And deputies received penalties in the same 10- to 16-day range as the officers involved in the Marshall case for infractions like leaving work without permission, refusing direct orders, taking excessive unauthorized leave, not showing up to work when scheduled and engaging in prohibited associations with an ex-prisoner.

Use-of-force violations like pulling an inmate’s hair for no apparent reason and pepper-spraying an inmate who was already handcuffed netted 10-day suspensions, in the same range as the Marshall case.

Daelene Mix, a spokeswoman for the manager of safety, said she couldn’t speak directly to the discipline in the Marshall case, both because it’s a personnel matter and because it could be appealed by the deputies involved.

But speaking generally, she said that offenses that involve dishonesty draw severe consequences because they speak to the character and integrity of the people involved. Use of force is also a serious matter, but use of force is part of the job in law enforcement sometimes.

“It’s important to understand that not all use of force can be lumped together. Each case is different,” she said. “In use-of-force cases, one of the main things we evaluate is why the force was used. Was it used for punishment? Was it used for retaliation? Was it used to intimidate?”

But Lisa Calderon, executive director of the Colorado Latino Forum and a community activist who has been heavily involved in use of force issues, said the current discipline matrix gives far too much weight to intent. In many cases, avoiding excessive use of force is a matter of having the right procedures, training and staffing and then making sure deputies follow procedures and apply training in difficult situations.

Having good intentions is not enough, and that’s even more true when dealing with inmates with mental health issues, Calderon said.

“I would argue that no deputies want to kill or seriously harm an inmate,” she said. “Both the community and the rank and file DSD staff are getting mixed messages. What it looks like after the fact is that these deputies did nothing wrong, but because there is public outrage, we need to do something. It’s a split-the-baby kind of decision.”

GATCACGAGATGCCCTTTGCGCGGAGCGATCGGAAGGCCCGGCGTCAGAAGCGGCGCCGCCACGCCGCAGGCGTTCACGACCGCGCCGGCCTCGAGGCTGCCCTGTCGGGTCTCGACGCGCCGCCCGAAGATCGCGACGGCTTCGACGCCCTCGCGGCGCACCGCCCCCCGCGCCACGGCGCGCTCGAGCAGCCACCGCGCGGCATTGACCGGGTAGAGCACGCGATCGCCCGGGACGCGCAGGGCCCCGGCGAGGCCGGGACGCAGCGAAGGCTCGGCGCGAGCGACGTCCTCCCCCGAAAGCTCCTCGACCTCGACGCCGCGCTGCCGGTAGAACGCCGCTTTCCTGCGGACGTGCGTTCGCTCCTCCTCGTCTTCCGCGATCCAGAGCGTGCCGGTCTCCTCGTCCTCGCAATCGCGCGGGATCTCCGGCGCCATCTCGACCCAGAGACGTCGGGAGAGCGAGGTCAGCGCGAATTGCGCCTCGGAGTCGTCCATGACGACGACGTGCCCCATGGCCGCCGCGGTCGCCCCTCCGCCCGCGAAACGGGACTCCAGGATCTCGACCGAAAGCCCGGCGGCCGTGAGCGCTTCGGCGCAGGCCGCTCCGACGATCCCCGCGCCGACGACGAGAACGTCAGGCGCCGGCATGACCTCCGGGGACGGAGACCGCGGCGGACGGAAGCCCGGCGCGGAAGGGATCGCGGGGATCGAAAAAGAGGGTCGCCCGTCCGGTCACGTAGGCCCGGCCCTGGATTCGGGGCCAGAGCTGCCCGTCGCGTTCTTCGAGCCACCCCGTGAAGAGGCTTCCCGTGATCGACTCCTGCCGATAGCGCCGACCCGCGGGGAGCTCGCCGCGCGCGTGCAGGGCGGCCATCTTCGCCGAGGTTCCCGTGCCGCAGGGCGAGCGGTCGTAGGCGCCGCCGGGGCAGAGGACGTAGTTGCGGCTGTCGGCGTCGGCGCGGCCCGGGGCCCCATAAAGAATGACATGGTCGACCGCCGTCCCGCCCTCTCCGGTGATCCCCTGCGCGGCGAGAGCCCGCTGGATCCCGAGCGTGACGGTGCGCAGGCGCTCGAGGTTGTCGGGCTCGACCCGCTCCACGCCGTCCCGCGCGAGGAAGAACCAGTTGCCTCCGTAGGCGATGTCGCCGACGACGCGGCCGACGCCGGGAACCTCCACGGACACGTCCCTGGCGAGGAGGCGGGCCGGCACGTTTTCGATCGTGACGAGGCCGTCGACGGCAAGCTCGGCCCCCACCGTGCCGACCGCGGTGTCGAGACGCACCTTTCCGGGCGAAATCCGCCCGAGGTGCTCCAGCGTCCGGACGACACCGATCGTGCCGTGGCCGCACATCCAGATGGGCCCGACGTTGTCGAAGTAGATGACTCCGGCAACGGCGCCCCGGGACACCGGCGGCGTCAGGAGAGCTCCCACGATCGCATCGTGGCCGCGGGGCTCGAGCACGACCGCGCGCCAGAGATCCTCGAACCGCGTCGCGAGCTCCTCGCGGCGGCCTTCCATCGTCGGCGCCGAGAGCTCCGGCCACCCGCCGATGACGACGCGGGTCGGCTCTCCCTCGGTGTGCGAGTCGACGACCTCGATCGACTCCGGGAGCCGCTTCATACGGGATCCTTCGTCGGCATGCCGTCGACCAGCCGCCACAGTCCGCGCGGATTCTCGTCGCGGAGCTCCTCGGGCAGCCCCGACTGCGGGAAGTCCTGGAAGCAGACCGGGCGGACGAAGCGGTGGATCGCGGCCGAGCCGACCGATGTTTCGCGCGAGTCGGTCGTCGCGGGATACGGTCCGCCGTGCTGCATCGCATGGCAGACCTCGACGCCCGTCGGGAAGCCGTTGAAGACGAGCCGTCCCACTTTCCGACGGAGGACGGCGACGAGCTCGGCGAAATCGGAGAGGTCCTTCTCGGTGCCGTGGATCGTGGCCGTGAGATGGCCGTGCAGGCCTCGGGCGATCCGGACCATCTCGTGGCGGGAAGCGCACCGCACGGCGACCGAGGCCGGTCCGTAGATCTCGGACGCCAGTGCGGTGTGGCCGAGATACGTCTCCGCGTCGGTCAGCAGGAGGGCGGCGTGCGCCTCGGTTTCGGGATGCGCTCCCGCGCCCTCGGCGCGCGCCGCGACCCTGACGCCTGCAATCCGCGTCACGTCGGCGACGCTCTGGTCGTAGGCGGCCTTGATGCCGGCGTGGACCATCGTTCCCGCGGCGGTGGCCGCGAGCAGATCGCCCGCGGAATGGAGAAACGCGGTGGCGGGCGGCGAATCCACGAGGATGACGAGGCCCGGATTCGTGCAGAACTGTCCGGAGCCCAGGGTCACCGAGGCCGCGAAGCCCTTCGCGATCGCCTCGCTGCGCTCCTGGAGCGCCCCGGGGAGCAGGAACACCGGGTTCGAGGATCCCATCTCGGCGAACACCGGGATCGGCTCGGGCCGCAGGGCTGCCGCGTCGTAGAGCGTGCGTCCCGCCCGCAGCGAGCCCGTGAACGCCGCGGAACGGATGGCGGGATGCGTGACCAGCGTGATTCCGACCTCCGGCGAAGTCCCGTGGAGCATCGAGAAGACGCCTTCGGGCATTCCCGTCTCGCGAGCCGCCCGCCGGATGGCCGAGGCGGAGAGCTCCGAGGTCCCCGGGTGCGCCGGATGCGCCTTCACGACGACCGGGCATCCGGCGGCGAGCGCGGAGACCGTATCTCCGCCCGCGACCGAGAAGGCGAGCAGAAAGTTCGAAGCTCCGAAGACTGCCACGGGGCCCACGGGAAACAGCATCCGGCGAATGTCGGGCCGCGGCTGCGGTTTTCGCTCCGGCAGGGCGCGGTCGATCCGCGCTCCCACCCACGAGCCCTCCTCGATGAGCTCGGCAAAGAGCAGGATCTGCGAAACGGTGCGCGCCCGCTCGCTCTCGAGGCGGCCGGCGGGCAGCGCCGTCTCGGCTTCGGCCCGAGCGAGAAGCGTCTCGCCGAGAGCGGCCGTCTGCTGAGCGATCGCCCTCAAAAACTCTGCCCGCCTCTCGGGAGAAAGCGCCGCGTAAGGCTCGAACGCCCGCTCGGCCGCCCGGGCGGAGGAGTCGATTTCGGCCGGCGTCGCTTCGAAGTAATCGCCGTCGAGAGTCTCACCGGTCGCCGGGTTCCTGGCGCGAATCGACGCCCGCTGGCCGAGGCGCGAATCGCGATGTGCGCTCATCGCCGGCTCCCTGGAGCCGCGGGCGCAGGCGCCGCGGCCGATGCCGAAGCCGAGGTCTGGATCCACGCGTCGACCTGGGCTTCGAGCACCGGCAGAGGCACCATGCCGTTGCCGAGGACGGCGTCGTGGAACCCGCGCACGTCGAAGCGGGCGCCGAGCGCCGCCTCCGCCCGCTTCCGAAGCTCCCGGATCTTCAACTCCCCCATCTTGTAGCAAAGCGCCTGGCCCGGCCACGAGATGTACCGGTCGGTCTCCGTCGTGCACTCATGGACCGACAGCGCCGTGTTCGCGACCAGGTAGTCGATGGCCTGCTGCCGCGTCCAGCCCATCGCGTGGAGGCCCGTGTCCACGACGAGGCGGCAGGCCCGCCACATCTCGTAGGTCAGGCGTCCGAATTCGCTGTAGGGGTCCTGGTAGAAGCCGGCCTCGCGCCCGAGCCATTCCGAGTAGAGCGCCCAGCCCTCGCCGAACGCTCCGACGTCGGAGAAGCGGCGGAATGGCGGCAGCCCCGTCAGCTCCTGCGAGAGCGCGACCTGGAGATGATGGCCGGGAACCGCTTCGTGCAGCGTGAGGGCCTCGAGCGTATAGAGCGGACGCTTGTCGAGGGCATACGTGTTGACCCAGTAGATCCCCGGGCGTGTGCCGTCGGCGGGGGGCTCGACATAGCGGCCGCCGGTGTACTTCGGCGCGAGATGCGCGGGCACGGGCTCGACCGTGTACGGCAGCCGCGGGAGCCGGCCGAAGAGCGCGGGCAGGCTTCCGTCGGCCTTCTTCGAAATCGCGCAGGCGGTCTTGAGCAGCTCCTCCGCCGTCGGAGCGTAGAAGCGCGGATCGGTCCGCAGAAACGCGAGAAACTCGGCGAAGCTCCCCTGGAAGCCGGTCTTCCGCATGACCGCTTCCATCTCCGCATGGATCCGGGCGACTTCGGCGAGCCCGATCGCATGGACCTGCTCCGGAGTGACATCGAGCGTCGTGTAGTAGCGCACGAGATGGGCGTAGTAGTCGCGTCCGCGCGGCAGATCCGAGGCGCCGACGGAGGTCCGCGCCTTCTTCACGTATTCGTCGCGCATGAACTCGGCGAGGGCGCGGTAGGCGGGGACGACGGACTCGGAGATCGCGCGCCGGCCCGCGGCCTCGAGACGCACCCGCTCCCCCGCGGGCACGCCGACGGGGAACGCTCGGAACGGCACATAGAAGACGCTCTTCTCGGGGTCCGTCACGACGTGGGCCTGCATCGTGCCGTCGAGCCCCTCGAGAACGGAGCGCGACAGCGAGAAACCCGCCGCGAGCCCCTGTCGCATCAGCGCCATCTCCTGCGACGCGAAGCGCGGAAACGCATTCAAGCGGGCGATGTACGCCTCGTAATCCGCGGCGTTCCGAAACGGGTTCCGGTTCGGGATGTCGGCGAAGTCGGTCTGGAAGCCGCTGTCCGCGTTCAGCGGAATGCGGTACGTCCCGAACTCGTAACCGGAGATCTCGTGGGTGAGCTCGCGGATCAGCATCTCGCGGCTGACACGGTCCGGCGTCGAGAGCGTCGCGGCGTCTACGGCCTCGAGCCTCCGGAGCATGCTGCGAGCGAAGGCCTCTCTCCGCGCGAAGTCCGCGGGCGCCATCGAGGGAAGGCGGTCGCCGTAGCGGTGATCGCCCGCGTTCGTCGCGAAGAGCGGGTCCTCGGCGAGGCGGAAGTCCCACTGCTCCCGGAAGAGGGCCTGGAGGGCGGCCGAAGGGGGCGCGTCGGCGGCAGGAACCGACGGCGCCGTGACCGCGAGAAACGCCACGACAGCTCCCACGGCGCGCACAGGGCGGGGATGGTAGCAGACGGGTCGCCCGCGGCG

She said this approach also shifts responsibility away from higher-level decision-makers who set the tone and create the environment in the jail and onto individual deputies.

Mix said incidents that involve dishonesty generally carry a higher penalty in the discipline matrix.

“We have an expectation in public safety and in the greater community that law enforcement is going to be honest in their job duties and their report-writing,” she said. “With use of force, we take that seriously as well, especially inappropriate use of force. … When you’re looking to the appropriate penalty to apply, it comes back to the state of mind and the intent. Was the intent to cause harm? That’s not what we expect.”

It’s not that use of force never draws harsh penalties. Deputies have been fired for use of force, even when it didn’t result in serious or long-term injury. In some of those cases, the deputies had previously been disciplined for excessive force or lied during the course of the investigation.

“Use of force is part of law enforcement,” Mix continued. “It’s going to happen from time to time. Sometimes things happen incidentally and not with intent to harm. And there’s the question of what can we prove? We have to consider that and also the appellate considerations.”

If a harsh penalty is overturned on appeal, it doesn’t have much deterrent effect on other officers, Mix said.

Calderon said she was supportive of the new discipline matrix when it was adopted several years ago. Before that, discipline was based on how other officers had been punished for similar conduct in the past. She thought this system would be fairer and more transparent.

But now she sees unintended consequences and “disproportionality.”

“It’s confusing for the public when a non-contact incident gets more punishment than an event where someone was hurt or even killed,” she said. “You don’t need intent to seriously harm someone.”


Conduct that warranted a written reprimand
  • Repeatedly urinating in the supply closet
  • Using the criminal database to query yourself
  • Filing a “for information only” report instead of a “use of force” report after using force on an inmate
  • Failing to report the loss of a department-issued cell phone for more than 45 days
  • Re-enacting a use of force incident in front of other deputies, including one who was injured in the incident, in a way that disrespected fellow employees
  • Releasing an inmate who should have stayed in custody on another charge
  • Miscounting an inmate’s money, resulting in $60 not being credited to his account